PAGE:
Networking with tiny planet photographers around the globe has made my world smaller.
Tiny planet refers to a type of digital photo/video manipulation that wraps a photo into a sphere and lines up the horizon from each side of the photo. The result looks like a little planet floating in the sky. Though apps exist to turn any photo into a tiny planet, the best ones are created from extreme panoramas or full 360 spherical photos. My love of tiny planets started four years ago with my Ricoh Theta m15, the first consumer 360 camera.
As I started posting tiny planets on my Instagram account with tags relevant to my Theta m15, I encountered a very creative early adopter from Australia named Ben Claremont. Unlike me, Ben quickly devoted his entire Instagram output to tiny planets and added early 360 cameras from LG and Samsung to his toolkit. In the process, he became something of an authority on consumer 360 cameras. I also saw Ben posting in various 360 groups on Facebook where people discussed shooting techniques, software and gear. Ben and I have exchanged several messages and comments over the years, but he’s taken his 360 game to the next level, establishing himself as a true tiny planet and 360 camera guru with his Life in 360 YouTube channel.
There must be something about the land down under and tiny planets because I’ve interacted with several Aussies in those same Facebook groups. One of them is Daniel Pharaoh, who calls himself “The 360 Guy,” moderates several groups, runs a website and produces a lot of YouTube content. Closer to home, Michael Ty of Los Angeles shows up on all the major social media channels and in Facebook groups as the man behind 360 Rumors—a site that exhaustively follows gear and industry news. Michael always finds the time to post useful content, answer questions and give suggestions. It is hard to imagine anyone seriously interested in 360 cameras who hasn’t crossed paths with Michael in cyber-land. Late in 2017 when Ben Claremont hopped across the pond to give some 360 workshops in USA and Canada, he and Michael collaborated on some YouTube videos, and it was like a meeting of giants in our tiny planet universe.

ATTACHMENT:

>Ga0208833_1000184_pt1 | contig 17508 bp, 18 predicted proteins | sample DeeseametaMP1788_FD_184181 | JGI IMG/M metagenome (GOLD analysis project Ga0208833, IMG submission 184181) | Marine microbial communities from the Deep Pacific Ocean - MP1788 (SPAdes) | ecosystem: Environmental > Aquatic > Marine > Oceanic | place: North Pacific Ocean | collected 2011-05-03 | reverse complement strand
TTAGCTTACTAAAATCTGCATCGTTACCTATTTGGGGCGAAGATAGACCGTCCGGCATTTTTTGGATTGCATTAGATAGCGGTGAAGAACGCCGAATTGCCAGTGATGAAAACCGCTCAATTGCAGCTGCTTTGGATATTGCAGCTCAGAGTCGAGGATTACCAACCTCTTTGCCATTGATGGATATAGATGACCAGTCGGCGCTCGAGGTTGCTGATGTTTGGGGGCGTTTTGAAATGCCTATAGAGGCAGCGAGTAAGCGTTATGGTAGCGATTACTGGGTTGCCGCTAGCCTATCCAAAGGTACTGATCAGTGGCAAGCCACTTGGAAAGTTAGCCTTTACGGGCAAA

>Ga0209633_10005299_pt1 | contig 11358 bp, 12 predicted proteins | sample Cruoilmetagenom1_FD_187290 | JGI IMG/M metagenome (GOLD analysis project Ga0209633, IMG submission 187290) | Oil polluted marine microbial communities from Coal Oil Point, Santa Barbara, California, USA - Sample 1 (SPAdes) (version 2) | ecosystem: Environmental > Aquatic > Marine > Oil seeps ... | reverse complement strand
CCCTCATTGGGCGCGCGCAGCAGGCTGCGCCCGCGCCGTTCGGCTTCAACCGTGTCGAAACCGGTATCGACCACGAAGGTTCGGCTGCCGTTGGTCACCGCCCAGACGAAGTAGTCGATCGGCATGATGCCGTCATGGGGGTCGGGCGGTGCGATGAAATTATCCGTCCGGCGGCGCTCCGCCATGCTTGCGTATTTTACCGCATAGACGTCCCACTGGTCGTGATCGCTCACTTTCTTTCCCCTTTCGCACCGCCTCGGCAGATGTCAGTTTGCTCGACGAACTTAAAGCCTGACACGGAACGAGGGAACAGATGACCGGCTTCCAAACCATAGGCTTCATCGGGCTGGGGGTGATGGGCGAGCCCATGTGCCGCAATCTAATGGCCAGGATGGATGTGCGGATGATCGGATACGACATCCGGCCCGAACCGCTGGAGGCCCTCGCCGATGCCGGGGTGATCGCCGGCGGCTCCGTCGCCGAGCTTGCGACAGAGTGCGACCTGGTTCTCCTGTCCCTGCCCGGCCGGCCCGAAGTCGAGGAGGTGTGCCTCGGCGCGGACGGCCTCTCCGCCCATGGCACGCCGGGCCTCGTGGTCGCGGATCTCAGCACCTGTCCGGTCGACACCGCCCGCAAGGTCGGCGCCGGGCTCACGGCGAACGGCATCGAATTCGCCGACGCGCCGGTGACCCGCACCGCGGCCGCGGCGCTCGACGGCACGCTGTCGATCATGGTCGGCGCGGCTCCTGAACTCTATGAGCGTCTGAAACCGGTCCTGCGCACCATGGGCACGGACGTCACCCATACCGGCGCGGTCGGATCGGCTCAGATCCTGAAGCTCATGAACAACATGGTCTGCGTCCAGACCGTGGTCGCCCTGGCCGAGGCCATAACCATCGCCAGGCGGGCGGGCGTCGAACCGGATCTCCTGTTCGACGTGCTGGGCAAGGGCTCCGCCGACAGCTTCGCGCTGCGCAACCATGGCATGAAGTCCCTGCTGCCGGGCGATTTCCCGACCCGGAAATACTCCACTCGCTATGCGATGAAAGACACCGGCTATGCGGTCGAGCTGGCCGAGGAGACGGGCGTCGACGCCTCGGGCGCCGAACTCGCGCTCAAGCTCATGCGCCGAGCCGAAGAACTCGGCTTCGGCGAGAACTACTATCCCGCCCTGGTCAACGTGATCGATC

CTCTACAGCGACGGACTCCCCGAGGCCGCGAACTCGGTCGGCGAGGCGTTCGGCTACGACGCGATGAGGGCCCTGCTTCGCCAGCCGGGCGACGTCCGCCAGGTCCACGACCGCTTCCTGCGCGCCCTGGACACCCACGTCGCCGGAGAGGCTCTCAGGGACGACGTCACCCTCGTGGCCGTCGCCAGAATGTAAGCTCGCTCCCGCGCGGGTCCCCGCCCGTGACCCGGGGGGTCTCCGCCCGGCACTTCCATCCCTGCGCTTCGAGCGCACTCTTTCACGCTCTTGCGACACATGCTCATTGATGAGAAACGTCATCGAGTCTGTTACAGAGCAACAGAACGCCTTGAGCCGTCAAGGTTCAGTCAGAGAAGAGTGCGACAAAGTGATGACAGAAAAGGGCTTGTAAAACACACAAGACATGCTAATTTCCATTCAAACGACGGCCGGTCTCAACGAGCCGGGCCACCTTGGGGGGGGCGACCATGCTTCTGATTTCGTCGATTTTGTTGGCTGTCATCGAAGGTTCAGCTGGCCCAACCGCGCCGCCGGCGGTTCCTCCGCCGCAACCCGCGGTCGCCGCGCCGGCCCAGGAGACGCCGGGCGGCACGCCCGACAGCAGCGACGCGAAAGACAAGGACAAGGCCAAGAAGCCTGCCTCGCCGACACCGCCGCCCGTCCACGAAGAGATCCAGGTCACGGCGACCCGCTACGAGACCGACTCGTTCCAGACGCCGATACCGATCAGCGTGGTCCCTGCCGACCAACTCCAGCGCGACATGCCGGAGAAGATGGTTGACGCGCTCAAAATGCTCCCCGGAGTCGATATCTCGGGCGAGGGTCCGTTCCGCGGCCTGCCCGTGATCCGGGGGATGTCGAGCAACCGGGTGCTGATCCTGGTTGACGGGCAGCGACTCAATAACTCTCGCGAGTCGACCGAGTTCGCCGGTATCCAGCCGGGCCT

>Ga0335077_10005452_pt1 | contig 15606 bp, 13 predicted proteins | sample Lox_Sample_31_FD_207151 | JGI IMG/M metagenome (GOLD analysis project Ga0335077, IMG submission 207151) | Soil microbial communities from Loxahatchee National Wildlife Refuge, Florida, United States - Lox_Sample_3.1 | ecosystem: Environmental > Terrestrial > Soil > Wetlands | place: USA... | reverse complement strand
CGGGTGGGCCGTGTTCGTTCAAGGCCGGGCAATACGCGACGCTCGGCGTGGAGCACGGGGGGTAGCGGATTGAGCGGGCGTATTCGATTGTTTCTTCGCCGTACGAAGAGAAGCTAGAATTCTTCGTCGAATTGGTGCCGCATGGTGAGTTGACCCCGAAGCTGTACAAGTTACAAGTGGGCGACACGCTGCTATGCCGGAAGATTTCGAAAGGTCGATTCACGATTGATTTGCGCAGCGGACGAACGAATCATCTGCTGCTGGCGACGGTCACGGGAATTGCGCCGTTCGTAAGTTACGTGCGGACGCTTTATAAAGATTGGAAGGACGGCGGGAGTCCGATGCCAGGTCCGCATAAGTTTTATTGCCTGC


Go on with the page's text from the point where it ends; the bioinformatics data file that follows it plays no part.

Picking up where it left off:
While those guys stand out as movers and shakers in the 360 community, I can think of a dozen more individuals in the 360 community who regularly post their work, solicit tips and share their experience with the medium. VeeR, a Chinese-based social media VR/360 platform, is very active on Facebook and Instagram, recruiting creators like myself to contribute content to their site and staging themed contests to encourage submission of new content. While you can post the same sort of videos to YouTube and watch them in a headset, VeeR’s all-in support of 360 and VR makes me want to root for them. They recently launched the ability to upload 360 stills in addition to 360 videos. Each photo loads in as a tiny planet before spinning out to a rotatable 360 image. VeeR helped facilitate a couple of giveaways on my Instagram account. We had winners from Germany, Brazil, Bosnia, Texas and Boise—a testament to the global nature of this community I’ve found myself part of.
In a time when we hear to so much about the divisiveness of social media, it is fun to be part of a global community of creators that lets our passion for tech gadgets and crazy photo manipulation unite us online.